I found myself reflecting this morning on what it means to be a mother. Why is it that I like to include the fact that I am a mother in my professional bio, and I bore my colleagues with stories of their antics? Shouldn’t my personal life be separate from my work?
Well, … beyond just the fact that my kids are great, … for me, becoming a mother was a personal choice — enacting my own sexual and reproductive rights. It has been a fulfilling and transformative experience. But beyond this, mothering is integral to every part of me — personal and professional.
I suspect few activists who are not mothers appreciate how much being a mother is fundamental to the very essence of my activism, research and writing.
Because you understand sexual and reproductive rights in a vastly different way, having experienced the overwhelming bodily experience of pregnancy, the unfathomable accomplishment of delivery, and the ever-present obligation of breastfeeding and carrying a baby/toddler around day and night.
You understand workers’ rights differently when you face a different set of choices and considerations because of your responsibilities as a “working mother.”
You understand poverty and wealth inequality differently when you see your colleagues without children living at a different standard of living than you. You understand it absolutely when you must make difficult choices about how to spend the few remaining dollars in your bank account (or credit available on your card).
You understand community, inclusion and discrimination differently when you see how young children engage and care for one another. When you regularly attend a daycare centre or an elementary school, you gain particular insights on how our society is valuing diversity and acceptance — through the investments we make (or don’t), the chosen curriculum, and the way teachers and staff are trained and compensated. You begin to see how small actions and choices are not just “acts of kindness” or “oversights,” but are fundamental to the daily experiences of diverse people.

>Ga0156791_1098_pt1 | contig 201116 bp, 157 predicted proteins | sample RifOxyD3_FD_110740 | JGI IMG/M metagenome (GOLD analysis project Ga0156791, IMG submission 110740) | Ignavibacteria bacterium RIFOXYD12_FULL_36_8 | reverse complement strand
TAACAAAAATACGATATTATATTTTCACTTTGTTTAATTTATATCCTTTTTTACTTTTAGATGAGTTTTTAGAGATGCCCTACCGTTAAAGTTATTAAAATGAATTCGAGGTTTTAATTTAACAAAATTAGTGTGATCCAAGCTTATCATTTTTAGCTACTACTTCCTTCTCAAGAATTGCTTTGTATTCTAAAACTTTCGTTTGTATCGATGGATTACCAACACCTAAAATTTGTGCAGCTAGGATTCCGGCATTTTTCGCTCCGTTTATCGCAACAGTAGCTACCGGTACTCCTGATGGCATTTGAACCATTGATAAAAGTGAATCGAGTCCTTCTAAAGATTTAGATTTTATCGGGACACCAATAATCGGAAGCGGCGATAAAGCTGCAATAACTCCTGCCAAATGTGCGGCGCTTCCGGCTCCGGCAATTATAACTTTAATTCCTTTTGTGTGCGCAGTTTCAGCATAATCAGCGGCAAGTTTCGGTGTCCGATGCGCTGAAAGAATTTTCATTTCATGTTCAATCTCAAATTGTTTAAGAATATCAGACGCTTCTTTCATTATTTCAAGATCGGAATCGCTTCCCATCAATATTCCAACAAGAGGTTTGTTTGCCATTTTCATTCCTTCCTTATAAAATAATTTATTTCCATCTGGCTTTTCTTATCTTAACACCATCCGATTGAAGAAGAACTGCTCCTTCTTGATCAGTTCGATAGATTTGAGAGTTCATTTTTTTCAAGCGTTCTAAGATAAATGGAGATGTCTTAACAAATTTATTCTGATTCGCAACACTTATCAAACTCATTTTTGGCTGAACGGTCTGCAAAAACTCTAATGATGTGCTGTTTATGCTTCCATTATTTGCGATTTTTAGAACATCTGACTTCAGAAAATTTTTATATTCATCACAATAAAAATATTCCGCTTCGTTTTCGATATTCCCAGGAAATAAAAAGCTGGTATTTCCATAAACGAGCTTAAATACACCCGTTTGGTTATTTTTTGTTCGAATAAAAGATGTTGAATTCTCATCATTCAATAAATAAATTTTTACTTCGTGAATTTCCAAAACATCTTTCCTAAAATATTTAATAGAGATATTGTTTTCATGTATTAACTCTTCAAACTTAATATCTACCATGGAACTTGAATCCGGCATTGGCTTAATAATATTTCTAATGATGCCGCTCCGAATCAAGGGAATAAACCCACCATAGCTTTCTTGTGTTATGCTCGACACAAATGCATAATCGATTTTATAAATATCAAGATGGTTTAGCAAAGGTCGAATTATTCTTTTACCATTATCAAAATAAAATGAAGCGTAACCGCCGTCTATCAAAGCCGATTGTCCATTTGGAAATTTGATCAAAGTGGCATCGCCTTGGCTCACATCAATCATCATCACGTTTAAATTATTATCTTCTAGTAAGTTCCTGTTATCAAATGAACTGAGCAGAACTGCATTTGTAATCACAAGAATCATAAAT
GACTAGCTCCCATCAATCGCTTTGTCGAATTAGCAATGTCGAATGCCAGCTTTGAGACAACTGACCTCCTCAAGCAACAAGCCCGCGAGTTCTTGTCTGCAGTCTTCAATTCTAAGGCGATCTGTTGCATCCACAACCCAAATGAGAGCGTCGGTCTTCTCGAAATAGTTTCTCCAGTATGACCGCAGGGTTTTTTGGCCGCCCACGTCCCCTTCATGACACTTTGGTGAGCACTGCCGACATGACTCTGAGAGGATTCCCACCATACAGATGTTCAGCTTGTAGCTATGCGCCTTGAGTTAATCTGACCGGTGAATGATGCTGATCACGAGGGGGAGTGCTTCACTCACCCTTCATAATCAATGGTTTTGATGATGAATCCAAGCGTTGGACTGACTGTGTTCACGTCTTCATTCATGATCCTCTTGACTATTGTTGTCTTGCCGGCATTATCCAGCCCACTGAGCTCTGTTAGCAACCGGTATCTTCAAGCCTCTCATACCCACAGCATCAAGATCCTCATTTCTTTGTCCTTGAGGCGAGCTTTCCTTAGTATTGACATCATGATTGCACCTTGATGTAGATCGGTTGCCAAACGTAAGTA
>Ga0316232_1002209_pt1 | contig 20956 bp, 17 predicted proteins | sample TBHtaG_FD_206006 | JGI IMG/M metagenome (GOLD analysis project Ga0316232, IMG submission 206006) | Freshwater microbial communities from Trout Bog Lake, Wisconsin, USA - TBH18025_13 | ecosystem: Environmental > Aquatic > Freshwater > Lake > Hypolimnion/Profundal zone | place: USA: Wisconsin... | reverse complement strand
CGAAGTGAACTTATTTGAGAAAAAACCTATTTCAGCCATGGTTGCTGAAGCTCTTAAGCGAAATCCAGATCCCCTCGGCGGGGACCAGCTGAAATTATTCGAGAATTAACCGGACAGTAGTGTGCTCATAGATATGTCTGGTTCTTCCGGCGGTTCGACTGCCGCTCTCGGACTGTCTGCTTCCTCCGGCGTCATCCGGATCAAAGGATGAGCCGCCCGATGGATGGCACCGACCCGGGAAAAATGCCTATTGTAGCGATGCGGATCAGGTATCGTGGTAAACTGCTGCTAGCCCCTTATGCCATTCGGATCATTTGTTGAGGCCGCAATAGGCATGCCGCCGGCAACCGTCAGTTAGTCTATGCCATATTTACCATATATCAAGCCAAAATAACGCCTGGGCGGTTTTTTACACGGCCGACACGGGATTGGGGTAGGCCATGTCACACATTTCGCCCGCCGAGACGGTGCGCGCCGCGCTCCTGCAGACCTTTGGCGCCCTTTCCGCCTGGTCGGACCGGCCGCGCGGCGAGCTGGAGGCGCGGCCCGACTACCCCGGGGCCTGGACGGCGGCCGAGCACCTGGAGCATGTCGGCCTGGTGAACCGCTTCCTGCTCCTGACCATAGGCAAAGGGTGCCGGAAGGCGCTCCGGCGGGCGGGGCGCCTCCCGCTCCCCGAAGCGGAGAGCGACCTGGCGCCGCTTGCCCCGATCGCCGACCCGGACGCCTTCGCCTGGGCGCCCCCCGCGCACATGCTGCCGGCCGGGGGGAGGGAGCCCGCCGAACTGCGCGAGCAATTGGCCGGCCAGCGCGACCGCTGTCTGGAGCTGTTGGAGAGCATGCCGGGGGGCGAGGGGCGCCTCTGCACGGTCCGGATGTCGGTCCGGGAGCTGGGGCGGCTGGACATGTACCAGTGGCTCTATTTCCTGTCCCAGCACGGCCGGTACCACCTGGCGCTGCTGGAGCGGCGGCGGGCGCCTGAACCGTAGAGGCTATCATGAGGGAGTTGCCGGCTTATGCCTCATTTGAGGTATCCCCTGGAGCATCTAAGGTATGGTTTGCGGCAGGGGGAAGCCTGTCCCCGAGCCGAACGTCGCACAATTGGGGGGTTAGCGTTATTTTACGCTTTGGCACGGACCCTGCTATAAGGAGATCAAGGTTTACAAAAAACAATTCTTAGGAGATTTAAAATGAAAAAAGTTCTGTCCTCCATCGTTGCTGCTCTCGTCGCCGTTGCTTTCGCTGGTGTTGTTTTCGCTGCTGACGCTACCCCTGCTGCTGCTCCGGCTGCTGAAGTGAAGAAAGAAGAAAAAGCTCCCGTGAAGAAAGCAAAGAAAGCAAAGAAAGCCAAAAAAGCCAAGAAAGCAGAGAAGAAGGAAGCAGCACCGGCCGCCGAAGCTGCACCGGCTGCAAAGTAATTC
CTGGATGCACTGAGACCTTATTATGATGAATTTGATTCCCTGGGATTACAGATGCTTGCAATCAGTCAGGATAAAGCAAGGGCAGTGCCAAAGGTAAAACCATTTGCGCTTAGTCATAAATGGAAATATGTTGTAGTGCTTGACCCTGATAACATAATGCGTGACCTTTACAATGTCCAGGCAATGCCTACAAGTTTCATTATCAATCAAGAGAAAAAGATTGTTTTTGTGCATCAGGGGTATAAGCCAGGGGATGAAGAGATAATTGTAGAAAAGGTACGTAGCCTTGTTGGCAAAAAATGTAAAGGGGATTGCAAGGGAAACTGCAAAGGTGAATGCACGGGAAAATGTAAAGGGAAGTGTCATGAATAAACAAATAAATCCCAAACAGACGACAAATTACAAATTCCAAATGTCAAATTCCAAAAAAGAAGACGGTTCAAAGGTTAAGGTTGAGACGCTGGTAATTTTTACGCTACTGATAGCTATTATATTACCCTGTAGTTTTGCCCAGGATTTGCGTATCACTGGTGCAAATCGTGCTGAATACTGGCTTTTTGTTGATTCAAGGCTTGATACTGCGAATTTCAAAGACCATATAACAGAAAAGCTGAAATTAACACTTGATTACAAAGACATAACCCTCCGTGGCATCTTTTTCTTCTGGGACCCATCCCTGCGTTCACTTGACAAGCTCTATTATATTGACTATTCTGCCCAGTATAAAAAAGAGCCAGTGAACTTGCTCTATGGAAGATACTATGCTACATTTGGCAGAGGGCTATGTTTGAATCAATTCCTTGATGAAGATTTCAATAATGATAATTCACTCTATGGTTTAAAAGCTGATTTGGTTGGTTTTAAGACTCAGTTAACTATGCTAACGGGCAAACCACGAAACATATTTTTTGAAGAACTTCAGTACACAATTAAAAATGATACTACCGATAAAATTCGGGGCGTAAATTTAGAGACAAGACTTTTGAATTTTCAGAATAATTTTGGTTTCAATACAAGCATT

You understand the right to housing differently when you put a sleep cap on your infant to prevent drafts in the night or crawl around on your hands and knees to make sure there is no possibility of slivers for a newly crawling baby. When you meet your new neighbours or wash an apple for a bedtime snack. When you double-check the latch before going to bed and are woken up repeatedly by the kid sharing your bed. As a mother, each of these simple actions has many layers of concern and analysis behind it. And as a human rights activist, you can’t help but consider what it would be like to be doing these same things living in a car or otherwise insecurely housed.
I believe that I understand substance abuse, violence, dignity, and choice differently as a mother. I have a considerable amount of privilege and don’t claim to have faced the difficult choices many women face daily, but I think I can understand their experience better because I know the importance of each little look, touch and word in the life of your developing child. Because I am a mother 24/7. It is a responsibility that I always carry with me. I look at everything through that lens — both because I have to and because I want to.
Deciding to become a mother is by definition a commitment to creating the future. For me, it was a commitment to not just enjoy life and solve the problems/seize the opportunities of the day, but to look at the big picture, the systems and policies that structure our society, the values and practises we are teaching, the very future we are creating. Parenting is about the future — not in the rosy Whitney Houston “children are the future” way, but in the real boots-on-the-ground, hands dirty, “in it” way that changes a person, their work, their outlook, their analysis, and their motivation.
I am a different activist than I would have been if I was not a mother. Motherhood is an act of love, of rebellion, and of advocacy. And I believe that in a very real sense, motherhood is my superpower.